I can’t tell you what I was expecting from “Shut Up and Play the Hits” aside from an hour and a half of amazing concert footage, ogling at James Murphy’s beard and clinging to every word he spoke. It’s safe to say that like many others LCD Soundsystem and frontman James Murphy made an impact on my life musically. So, upon hearing that there’d be a documentary about the final days of LCDSS including their last live show at Madison Square Garden, I made sure I had tickets to the one and only showing.
Keeping my expectations relatively low and looking forward to watching the songs from their last show that I had missed, it wouldn’t be until the documentary was over that I realized I wanted more from it. It’s not that I was disappointed by the documentary, it was great. I loved feeling like I had a headache watching the musicians scramble before going on at Madison Square Garden, waking up with James Murphy the morning after and watching him walk his adorable French bull dog named Petunia, and I wanted to cry when he cried standing in the storage room holding the LCDSS equipment and instruments that wouldn’t be touched for months, maybe years. The interview with Chuck Kolsterman acted as a good narrative between clips of before, during, and after their final show. But it wasn’t until Kolsterman’s final question of, “What is your biggest failure?”, did I realize that I hadn’t learned much more about LCDSS that I didn’t already know. James Murphy’s been in the spotlight of interviews -at least as much of a spotlight that he’ll allow- that there wasn’t much more he could say about the ending of LCDSS, about what he wants to do after, about how he started dj-ing, or how he started DFA Records; it’s not that I’m tired of hearing the answers, but it made me wonder: What about the rest of the band? Yes, James Murphy is the frontman, but he’s also been backed by, recorded with, and played live with great artists live like Nancy Whang, Pat Mahoney, and Tyler Pope. There was no interview with them, let alone any dialogue from them about how excited/nervous/sad they were for the last show ever. And I know James Murphy would agree when I say that they are major figures in disco and dance music today, just as he is. It was the end of an era for all of them, but where were their thoughts and feelings?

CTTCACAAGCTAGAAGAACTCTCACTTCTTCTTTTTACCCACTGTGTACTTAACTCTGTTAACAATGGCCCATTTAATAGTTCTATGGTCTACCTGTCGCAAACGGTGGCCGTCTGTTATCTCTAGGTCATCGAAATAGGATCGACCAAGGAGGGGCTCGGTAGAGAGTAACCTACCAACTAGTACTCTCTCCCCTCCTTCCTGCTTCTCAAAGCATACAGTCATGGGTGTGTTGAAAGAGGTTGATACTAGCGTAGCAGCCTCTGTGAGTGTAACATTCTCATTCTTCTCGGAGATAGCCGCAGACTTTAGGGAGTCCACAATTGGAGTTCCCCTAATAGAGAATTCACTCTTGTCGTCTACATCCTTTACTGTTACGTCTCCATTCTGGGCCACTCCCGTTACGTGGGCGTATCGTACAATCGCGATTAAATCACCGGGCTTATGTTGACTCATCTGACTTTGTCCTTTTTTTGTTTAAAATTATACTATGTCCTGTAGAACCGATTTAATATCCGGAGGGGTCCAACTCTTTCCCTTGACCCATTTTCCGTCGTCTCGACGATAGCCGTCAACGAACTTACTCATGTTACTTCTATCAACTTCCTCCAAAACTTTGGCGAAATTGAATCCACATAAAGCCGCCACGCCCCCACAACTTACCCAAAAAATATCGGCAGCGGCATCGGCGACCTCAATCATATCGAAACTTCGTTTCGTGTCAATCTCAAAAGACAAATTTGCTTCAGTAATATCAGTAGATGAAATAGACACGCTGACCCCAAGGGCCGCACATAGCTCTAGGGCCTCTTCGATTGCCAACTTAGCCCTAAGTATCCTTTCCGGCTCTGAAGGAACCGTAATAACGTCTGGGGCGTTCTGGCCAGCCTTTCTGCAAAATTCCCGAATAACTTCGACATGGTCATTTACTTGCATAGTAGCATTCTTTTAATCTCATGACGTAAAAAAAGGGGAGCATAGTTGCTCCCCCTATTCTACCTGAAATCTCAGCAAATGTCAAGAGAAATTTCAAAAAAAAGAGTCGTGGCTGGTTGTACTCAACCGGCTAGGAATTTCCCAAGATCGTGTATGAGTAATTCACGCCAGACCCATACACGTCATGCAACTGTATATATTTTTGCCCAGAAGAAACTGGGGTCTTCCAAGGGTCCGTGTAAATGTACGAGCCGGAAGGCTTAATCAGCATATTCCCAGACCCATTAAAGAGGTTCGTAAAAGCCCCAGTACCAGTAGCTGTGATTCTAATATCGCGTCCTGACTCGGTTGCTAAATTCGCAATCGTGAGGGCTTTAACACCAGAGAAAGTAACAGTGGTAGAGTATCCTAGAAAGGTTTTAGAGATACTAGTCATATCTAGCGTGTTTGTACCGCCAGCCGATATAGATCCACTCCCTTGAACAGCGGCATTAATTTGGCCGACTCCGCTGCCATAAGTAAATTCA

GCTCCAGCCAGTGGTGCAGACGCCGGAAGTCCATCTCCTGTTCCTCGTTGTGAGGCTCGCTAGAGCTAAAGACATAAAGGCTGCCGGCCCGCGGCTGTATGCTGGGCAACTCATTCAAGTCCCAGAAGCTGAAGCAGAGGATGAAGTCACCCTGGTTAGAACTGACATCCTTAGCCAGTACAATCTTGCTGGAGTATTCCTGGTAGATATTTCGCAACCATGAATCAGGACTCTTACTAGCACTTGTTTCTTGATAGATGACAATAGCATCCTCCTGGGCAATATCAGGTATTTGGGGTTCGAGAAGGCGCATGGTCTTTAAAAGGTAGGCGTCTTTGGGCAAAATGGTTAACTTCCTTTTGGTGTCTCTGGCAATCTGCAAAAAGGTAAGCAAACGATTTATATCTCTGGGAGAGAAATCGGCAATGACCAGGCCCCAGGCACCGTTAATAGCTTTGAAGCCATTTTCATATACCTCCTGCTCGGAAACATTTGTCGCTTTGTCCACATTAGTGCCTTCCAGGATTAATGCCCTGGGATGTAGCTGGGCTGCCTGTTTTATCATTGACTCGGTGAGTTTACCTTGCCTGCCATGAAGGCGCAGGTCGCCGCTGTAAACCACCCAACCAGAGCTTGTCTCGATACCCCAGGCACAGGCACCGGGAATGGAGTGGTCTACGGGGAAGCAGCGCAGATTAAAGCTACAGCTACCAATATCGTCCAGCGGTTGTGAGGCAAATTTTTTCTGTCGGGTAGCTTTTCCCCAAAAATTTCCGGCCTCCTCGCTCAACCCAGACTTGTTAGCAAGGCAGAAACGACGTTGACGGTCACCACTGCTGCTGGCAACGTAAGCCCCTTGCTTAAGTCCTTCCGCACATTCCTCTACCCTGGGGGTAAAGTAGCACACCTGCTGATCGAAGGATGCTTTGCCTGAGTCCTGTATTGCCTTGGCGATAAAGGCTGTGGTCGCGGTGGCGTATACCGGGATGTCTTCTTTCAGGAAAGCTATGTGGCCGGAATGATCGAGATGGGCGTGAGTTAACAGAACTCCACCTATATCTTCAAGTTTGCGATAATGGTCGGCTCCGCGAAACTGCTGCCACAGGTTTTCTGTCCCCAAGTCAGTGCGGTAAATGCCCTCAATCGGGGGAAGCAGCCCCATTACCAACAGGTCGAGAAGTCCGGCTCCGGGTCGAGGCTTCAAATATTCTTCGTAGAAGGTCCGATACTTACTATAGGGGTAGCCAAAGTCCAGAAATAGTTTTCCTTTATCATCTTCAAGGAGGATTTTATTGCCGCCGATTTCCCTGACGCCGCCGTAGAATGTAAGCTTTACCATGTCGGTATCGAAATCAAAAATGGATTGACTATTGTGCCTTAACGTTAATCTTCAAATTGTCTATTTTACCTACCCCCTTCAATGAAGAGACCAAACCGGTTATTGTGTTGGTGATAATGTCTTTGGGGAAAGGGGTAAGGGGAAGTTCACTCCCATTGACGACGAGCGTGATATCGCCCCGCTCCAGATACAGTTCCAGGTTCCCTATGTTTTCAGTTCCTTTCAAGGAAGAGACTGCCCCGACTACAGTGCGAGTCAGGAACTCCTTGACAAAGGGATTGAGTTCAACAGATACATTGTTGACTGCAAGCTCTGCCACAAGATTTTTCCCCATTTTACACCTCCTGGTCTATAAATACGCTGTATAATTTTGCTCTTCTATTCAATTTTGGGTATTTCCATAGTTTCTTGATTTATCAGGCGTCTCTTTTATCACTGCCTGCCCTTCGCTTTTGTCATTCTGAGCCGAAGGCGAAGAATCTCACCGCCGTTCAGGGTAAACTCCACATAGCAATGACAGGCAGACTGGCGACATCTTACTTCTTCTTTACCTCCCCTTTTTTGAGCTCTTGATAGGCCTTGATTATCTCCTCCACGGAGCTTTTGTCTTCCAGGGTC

Although the movie wasn’t James Murphy’s idea, it was presented as a documentary about the band. Which is not to say that he doesn’t deserve a documentary, but his bandmates are equally as involved in the same music scene and with the DFA label as well, and deserve more recognition (I must also mention that many previous interviews conducted with Whang and Mahoney are rather mundane and barely scratch the surface of the depth that the questions Murphy is prompted with). Aside from hearing how much the band means to James Murphy, I want to know how excited they were to be part of a band that’s influenced and inspired other artists, and more importantly how it impacted their lives. Hell, even Reggie Watts played their final show, I’d love to hear his thoughts on the band and how thankful he was to be a part of it, as well as the side projects he’s worked on with fellow DFA label-mates. My biggest fear is that without interviewing fellow LCDSS bandmates their impact on the music recorded and performed will remain unknown, and their stories will go untold.
I’m hopeful that, sooner than later, fellow LCDSS fans will do their research and realize how involved and important each member of the band is, and a greater demand for information on them will arise. Despite my minor issues with the documentary, I’m excited to re-watch it again and again. I’ll probably end up using the live concert footage as the background music for my next party. The documentary doesn’t take away from the importance or greatness of LCDSS, but narratives from the people who help put LCDSS together for about a decade wouldn’t have been a bad idea either.